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From Isolation to Contemplation

These have been some challenging days we are facing. I have found myself reflecting a lot on the space we have been given these past weeks.  It has forced us into a small space, physically and mentally. But it is a great opportunity to expand into a greater space spiritually.  My temptation is to isolate, to become fearful, and to cut myself off from others.  Connecting with others virtually, in the groups, has been a great help and encouragement.  


The greatest encouragement has been having more time and space to pray.  I can be alone, or I can choose solitude and allow the Holy Spirit to speak to me.  Both places look similar. However, one is being truly alone, and the other is experiencing “God with us.”


One thing that has helped is the verse we sent out a few weeks ago and that Shawn wrote about last Sunday.  Isaiah 30:15 says, “This is what the Sovereign Lord, the Holy One of Israel, says: ‘In repentance and rest is your salvation, in quietness and trust is your strength, but you would have none of it.”  The words rest, quietness, and trust all reach out to me.  If there were a need for Isaiah to say these words 2,700 year ago, they are definitely needed these days.  In rest, quietness, and trust I see the invitation to prayer: to allow the God who is already there to enter into my space—even better, to enter into God’s place.  


That is my prayer for each of us, that we would connect with others, but also that we would connect with God, allowing the Holy Spirit to enter these days of “forced solitude.”  It is an opportunity to make space for God, to experience prayerful contemplation. In his great plan, Jesus has made an intimate place for us.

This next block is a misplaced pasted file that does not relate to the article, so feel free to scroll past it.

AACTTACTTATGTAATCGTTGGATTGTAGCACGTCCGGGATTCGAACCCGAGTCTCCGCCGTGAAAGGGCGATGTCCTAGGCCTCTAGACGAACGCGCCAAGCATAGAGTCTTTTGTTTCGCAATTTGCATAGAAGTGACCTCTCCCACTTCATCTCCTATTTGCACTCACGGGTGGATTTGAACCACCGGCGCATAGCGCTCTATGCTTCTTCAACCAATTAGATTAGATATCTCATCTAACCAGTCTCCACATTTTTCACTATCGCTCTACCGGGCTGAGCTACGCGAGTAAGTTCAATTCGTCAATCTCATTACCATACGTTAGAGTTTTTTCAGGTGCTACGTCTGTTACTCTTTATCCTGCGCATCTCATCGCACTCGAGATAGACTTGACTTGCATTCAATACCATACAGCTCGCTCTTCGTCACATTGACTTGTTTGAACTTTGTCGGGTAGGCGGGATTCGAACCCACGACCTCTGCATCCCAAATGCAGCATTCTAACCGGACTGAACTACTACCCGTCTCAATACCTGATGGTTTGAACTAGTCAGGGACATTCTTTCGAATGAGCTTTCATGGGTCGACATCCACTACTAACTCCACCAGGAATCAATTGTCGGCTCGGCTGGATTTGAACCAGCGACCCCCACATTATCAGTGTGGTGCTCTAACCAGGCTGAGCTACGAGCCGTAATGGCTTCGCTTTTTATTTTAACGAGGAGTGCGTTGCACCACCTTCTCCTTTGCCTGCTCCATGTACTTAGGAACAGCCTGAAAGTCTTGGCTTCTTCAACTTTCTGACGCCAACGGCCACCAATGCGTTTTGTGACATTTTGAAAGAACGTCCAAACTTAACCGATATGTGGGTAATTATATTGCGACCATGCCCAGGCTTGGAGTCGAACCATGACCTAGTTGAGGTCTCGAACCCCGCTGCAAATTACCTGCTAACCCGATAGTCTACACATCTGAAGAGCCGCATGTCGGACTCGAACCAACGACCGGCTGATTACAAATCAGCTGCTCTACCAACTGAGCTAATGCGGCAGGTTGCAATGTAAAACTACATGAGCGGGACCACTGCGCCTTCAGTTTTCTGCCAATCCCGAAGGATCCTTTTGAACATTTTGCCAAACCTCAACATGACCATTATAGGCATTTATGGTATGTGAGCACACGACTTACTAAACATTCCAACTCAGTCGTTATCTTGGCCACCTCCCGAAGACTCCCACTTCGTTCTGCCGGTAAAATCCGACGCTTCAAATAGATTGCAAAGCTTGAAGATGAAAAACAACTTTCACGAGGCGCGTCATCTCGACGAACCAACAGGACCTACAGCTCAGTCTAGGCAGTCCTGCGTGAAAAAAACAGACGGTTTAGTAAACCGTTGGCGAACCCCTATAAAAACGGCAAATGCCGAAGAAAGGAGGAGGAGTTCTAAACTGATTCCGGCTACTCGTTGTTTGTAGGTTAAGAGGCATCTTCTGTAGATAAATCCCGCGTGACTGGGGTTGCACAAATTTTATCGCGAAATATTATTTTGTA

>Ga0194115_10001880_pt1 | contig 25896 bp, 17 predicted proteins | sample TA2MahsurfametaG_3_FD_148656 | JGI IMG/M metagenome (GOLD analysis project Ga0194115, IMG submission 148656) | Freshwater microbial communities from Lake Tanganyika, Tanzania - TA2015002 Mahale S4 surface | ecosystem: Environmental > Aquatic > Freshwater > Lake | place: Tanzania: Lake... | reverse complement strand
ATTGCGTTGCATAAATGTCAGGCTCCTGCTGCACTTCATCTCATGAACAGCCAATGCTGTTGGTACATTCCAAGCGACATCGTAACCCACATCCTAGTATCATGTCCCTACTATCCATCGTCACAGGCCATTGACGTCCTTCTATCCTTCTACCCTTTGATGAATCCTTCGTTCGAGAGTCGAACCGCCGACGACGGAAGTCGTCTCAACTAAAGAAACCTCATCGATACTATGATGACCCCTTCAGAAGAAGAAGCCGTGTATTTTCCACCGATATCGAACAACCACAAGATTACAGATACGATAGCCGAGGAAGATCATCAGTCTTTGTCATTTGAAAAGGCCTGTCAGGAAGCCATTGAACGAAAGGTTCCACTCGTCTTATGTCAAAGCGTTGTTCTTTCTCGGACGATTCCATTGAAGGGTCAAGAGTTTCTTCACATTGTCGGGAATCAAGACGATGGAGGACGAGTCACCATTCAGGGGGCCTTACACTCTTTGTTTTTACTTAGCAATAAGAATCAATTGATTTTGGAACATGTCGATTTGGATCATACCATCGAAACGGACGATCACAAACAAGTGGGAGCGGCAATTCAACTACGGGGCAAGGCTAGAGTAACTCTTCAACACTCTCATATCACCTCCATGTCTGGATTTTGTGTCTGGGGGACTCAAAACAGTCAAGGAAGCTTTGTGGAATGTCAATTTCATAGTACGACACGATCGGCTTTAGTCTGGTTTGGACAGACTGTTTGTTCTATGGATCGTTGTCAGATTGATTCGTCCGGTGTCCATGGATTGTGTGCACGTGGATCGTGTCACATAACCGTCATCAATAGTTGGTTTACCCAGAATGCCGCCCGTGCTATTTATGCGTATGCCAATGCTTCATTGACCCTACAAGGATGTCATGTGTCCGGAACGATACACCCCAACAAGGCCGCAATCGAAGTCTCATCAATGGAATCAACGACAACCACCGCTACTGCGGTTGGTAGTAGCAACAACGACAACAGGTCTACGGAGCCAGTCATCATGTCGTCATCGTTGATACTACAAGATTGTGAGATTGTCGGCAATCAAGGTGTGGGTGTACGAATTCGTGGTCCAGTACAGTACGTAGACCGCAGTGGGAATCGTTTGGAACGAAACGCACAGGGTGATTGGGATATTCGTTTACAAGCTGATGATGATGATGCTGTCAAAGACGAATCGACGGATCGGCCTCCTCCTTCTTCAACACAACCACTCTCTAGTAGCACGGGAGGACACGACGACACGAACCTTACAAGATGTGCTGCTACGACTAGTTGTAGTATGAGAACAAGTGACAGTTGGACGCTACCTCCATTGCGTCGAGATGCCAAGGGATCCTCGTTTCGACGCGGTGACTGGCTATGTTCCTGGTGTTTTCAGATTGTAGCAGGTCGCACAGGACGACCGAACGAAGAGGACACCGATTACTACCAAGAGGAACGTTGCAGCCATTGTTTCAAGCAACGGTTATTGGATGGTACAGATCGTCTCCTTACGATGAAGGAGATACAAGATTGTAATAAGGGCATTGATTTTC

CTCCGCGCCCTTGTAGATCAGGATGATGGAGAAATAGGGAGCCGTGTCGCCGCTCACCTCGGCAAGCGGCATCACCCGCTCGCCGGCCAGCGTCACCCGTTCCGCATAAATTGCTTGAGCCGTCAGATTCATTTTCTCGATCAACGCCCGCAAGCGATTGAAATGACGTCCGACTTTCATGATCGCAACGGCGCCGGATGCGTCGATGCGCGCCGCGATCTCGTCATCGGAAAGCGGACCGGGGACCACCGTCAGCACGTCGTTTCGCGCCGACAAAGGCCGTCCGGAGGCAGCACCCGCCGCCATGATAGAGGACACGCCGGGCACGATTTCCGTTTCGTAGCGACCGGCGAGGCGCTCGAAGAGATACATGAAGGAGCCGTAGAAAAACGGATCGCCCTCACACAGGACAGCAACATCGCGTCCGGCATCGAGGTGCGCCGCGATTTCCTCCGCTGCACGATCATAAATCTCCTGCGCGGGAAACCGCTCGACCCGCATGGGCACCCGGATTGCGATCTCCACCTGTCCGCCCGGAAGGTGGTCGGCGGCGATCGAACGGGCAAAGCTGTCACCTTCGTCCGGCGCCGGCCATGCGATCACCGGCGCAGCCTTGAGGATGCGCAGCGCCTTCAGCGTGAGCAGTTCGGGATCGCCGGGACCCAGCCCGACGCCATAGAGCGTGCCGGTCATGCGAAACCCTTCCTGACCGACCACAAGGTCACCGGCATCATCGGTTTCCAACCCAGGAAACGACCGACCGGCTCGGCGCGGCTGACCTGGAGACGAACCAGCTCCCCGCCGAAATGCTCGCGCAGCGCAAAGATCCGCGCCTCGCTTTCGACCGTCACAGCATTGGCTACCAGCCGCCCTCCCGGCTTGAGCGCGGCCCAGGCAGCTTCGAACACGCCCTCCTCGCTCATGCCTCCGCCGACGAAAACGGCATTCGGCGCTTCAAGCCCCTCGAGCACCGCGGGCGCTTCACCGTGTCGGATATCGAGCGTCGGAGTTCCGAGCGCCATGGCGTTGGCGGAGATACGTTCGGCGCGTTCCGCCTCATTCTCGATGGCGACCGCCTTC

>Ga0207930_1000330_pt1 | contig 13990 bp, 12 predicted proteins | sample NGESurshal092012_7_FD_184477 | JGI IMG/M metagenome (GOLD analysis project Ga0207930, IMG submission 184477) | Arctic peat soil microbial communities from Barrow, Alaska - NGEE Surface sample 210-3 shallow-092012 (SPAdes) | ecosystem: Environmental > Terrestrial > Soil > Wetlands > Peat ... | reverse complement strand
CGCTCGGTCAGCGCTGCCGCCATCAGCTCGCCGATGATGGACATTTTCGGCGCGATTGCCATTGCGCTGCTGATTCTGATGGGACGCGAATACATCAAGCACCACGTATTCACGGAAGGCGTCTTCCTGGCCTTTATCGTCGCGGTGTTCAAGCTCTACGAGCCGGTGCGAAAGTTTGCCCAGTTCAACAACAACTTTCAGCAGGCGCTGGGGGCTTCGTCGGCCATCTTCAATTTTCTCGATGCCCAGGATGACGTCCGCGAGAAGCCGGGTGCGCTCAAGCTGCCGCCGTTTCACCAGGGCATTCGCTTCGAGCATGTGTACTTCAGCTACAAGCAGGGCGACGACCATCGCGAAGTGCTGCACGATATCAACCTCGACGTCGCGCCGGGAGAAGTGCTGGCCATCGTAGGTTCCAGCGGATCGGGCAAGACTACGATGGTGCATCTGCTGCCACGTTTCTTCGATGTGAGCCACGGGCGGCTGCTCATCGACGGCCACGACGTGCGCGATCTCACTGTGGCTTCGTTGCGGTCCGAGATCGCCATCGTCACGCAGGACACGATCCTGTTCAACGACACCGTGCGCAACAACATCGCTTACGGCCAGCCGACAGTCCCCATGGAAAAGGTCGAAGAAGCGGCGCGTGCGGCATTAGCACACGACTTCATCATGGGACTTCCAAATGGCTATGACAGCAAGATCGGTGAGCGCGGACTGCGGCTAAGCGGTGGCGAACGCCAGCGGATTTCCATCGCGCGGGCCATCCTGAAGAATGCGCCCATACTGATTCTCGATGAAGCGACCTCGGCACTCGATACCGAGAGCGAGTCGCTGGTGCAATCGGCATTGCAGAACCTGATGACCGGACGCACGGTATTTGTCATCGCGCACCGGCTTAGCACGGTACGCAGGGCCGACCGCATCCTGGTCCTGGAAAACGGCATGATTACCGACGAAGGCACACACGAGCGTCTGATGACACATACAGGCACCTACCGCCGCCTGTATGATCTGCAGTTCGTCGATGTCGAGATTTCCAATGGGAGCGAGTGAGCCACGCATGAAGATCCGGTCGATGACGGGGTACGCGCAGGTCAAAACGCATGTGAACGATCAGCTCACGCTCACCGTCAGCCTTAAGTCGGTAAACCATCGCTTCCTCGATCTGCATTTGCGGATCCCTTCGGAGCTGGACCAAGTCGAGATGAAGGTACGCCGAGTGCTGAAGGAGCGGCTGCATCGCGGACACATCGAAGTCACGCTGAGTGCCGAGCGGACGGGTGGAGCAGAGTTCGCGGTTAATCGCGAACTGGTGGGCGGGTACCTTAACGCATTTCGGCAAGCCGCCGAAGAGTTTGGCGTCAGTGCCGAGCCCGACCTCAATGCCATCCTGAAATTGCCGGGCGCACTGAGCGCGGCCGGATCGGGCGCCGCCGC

These words from Henri Nouwen have been an encouragement to me, “The movement from loneliness to solitude, however, is the beginning of any spiritual life because it is a movement from the restless senses to the restful spirit, from the outward-reaching cravings to the inward-reaching search, from the fearful clinging to the fearless play.”

In this year of Teleios’ Jubilee (50 years of groups) and in this year of the coronavirus crisis, the invitation is to enter into the life that Jesus offers us, a life that is larger than us and our crisis.  This same chaotic world is the one that God Made Flesh entered into and is redeeming. He knows and understands our crisis. He pours His Spirit and His Love into the midst of our broken world and lives.  The invitation is to a refuge that bears life--not to burden, but to authentic interior rest and quiet trust. Will we together risk surrendering to the “Lover of our soul”?


- Art

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